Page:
Some bikes have engine sounds and exhaust notes that make our insides tingle. For instance, in my case, the Ducati's Desmosedici or the MV Agusta 500’s inline three have a little je ne sais quoi that gets my heart racing. Those are more personal tastes of course, but I think there is one engine we can probably all agree on : Honda’s late 70s inline six. Rejoice: that video is all about that engine and the sound is on point.

After it introduced what is widely accepted as the very first superbike 50 years ago, the pressure was on Honda’s shoulders to top its CB750 Four champion. The OG UJM gave everyone a kick in the butt and big-bores started sprouting on the market like weed. The era of the Kawasaki Z1 and Suzuki GT750 helped define the Golden Age of the first proper sportbikes. Competitors got aggressive with their offering and displacements broke the one-liter seal for the first time. While others were soaring, despite its 1969 honorific title, Honda dragged its feet through the 70s.

A series of ok but short-lived and uninspired models even lead some of the competitors to believe that Honda had put bikes on the back burner to focus on the booming Civic and car segment. By the time the end of the roaring 70s rolled in, Honda finally woke up and went berserk with the introduction of the CBX1000 in 1978. The Japanese giant had done it again and this time, it had managed to cram a 1,047cc, transversal inline six into the frame of a motorcycle—a block only two inches wider than the 750’s popular inline four.

Honda CBX1000 Overview

The most striking feature of the new model was undoubtedly the three-into-one double exhaust (or the crazy-looking three-into-one-into-three version) that gave the CBX its signature look. Six cylinders, six carburetors, 24 valves, and six pipes cascading at the front of the bike—what a sight. The bike was rated at a the then insane 105 hp. The engine underlying (or highlighting) the CBX was actually a trickle down from Honda’s GP racing mill and inspired by the 1966 RC166.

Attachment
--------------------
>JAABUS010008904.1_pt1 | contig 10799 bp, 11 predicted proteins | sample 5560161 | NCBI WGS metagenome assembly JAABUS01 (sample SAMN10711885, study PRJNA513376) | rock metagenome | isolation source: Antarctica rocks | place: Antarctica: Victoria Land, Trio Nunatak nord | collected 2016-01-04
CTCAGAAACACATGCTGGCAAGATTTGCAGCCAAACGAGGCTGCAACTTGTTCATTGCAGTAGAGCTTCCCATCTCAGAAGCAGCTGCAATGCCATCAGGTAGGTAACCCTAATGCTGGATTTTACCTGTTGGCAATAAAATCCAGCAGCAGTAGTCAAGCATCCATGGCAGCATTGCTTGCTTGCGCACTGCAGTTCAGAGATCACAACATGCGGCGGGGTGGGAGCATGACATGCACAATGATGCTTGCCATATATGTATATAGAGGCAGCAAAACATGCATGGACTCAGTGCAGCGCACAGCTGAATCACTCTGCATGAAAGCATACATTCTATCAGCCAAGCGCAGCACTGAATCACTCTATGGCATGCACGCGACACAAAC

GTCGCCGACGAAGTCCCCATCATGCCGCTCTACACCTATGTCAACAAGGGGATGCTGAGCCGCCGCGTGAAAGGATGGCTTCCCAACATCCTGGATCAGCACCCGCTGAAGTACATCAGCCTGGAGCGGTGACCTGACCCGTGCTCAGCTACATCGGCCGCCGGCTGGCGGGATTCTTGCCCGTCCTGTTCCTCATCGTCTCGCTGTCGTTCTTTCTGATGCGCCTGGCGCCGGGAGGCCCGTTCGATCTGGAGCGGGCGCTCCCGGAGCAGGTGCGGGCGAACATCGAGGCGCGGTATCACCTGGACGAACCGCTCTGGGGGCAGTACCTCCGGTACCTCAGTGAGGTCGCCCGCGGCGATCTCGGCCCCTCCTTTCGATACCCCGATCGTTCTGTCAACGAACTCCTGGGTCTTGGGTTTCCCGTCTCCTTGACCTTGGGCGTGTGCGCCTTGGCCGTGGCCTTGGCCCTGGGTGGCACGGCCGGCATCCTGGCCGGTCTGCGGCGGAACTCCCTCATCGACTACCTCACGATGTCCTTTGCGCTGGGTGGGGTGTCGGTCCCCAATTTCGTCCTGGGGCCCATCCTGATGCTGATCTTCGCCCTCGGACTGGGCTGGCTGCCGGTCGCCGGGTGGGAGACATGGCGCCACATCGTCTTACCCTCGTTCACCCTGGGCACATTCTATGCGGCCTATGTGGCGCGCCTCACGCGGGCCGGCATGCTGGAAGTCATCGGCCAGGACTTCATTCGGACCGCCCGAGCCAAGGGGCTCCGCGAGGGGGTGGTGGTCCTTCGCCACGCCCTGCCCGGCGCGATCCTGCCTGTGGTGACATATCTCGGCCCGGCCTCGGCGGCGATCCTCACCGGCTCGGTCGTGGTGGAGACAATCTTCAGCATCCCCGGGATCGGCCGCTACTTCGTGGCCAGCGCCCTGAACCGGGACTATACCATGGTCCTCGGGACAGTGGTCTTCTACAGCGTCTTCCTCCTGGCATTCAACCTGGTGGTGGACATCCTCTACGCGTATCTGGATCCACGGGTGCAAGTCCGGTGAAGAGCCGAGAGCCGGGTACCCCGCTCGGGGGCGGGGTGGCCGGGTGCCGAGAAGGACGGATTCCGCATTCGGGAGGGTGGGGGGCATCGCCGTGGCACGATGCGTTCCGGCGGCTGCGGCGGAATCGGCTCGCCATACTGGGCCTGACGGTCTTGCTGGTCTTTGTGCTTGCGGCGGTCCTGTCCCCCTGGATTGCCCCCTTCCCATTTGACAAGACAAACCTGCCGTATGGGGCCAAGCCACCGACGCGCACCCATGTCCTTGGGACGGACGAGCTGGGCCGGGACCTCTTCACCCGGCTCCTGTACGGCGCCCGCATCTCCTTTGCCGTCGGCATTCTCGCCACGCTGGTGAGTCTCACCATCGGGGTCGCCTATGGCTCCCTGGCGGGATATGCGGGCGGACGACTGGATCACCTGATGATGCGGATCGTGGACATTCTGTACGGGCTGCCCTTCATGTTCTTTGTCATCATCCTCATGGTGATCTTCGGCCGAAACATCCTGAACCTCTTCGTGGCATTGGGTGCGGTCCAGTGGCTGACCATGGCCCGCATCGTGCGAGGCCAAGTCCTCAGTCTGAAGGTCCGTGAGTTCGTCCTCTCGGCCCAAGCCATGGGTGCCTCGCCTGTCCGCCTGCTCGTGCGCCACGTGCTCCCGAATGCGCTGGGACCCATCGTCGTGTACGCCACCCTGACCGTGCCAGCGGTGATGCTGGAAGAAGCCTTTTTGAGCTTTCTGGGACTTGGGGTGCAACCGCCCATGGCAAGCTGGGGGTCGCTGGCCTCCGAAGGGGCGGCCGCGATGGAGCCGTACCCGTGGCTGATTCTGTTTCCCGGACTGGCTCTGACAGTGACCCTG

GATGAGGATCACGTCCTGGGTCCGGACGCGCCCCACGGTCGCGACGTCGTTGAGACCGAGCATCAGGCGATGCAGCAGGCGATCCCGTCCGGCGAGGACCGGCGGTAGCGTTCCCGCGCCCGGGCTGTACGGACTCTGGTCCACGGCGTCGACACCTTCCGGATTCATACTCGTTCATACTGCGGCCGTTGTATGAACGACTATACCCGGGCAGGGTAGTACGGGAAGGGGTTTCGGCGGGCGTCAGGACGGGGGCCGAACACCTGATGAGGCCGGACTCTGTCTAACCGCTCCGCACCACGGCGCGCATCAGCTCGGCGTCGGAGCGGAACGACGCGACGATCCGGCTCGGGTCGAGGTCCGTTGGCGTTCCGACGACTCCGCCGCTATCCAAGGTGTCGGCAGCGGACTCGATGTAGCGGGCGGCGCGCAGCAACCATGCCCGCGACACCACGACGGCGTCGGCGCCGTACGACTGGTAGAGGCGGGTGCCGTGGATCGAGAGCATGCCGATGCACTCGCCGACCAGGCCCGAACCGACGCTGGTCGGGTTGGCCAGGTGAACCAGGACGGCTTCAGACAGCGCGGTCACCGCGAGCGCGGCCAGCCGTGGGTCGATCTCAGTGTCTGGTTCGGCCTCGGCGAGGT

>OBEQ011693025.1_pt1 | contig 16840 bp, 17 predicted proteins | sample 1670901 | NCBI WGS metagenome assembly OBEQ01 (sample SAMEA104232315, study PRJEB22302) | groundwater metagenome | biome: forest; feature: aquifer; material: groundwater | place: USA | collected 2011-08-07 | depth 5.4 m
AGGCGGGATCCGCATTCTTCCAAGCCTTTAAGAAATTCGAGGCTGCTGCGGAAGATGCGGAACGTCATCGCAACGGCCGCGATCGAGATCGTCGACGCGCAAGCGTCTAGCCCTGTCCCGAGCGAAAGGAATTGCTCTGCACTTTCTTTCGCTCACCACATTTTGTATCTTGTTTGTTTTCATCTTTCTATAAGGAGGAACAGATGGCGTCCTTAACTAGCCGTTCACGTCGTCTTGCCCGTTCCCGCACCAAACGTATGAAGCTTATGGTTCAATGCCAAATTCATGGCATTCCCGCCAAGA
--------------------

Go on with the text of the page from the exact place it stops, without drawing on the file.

While the engine was a technological marvel for its time, the frame didn’t support its magnitude so well. A reader of RideApart commented on the bike, describing its handling as “squirrely”. The front fork was too thin for its own good and the rear swingarm and shocks fell short from the level of refinement that would have done the engine justice. Combined with the fact that the CBX weighed in at a massive 600lb and a price tag that, though justified, deterred buyers, the model was dropped from the lineup only four years later.

Nowadays, all we have to remember the CBX by are the perfectly preserved collection pieces taken out for sunny-Sunday strolls—and the odd crate find. That might not remain the case for very long, however. An ongoing rumor suggests that a modern-day CBX could be in the works at Honda’s and yes, the inline six is also part of the deal. What a time to be alive! If the rumor has any truth to it, sign us up, we’ll take 20. Until we know for sure whether the CBX will be revived, we get to close our eyes and enjoy the sweet music of the inline six.

Sources: Cycle World, Motorcycle Classics, Telegraph, Petrolicious

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